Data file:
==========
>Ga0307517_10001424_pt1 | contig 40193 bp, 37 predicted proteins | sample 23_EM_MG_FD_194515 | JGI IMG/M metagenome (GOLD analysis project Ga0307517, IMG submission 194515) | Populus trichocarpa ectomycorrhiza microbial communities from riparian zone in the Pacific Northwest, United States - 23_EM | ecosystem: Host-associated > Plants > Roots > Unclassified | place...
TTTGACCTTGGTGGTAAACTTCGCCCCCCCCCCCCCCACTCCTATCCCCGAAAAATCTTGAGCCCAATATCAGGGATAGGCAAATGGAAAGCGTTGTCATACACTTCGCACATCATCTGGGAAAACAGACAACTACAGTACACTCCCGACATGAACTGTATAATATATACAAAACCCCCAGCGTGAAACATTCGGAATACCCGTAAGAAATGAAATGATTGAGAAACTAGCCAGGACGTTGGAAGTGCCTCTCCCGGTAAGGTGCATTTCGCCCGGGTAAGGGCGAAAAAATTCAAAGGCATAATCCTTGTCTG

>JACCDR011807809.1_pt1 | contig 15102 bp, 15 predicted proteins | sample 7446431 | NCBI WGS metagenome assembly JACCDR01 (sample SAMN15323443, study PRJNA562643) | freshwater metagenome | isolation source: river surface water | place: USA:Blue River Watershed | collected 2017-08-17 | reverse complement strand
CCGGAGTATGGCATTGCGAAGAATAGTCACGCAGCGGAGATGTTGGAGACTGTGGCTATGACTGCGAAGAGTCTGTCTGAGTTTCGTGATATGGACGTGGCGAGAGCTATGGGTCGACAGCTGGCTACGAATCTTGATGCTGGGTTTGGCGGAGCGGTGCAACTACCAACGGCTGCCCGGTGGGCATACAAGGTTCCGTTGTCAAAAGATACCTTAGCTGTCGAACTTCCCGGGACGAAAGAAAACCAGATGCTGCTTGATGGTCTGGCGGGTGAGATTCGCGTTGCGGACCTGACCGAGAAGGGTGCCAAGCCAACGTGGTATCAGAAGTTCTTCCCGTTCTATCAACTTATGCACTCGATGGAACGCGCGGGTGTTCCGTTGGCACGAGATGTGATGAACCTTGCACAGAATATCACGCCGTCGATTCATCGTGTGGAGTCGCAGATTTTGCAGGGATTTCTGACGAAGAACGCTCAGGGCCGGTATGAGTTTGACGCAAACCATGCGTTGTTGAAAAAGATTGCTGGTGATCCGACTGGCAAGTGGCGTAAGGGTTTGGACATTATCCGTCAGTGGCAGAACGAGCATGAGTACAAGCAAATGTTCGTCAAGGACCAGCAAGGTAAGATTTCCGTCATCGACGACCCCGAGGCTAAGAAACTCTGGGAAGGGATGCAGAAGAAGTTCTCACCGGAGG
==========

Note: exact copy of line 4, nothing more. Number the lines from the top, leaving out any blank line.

CCGGAGTATGGCATTGCGAAGAATAGTCACGCAGCGGAGATGTTGGAGACTGTGGCTATGACTGCGAAGAGTCTGTCTGAGTTTCGTGATATGGACGTGGCGAGAGCTATGGGTCGACAGCTGGCTACGAATCTTGATGCTGGGTTTGGCGGAGCGGTGCAACTACCAACGGCTGCCCGGTGGGCATACAAGGTTCCGTTGTCAAAAGATACCTTAGCTGTCGAACTTCCCGGGACGAAAGAAAACCAGATGCTGCTTGATGGTCTGGCGGGTGAGATTCGCGTTGCGGACCTGACCGAGAAGGGTGCCAAGCCAACGTGGTATCAGAAGTTCTTCCCGTTCTATCAACTTATGCACTCGATGGAACGCGCGGGTGTTCCGTTGGCACGAGATGTGATGAACCTTGCACAGAATATCACGCCGTCGATTCATCGTGTGGAGTCGCAGATTTTGCAGGGATTTCTGACGAAGAACGCTCAGGGCCGGTATGAGTTTGACGCAAACCATGCGTTGTTGAAAAAGATTGCTGGTGATCCGACTGGCAAGTGGCGTAAGGGTTTGGACATTATCCGTCAGTGGCAGAACGAGCATGAGTACAAGCAAATGTTCGTCAAGGACCAGCAAGGTAAGATTTCCGTCATCGACGACCCCGAGGCTAAGAAACTCTGGGAAGGGATGCAGAAGAAGTTCTCACCGGAGG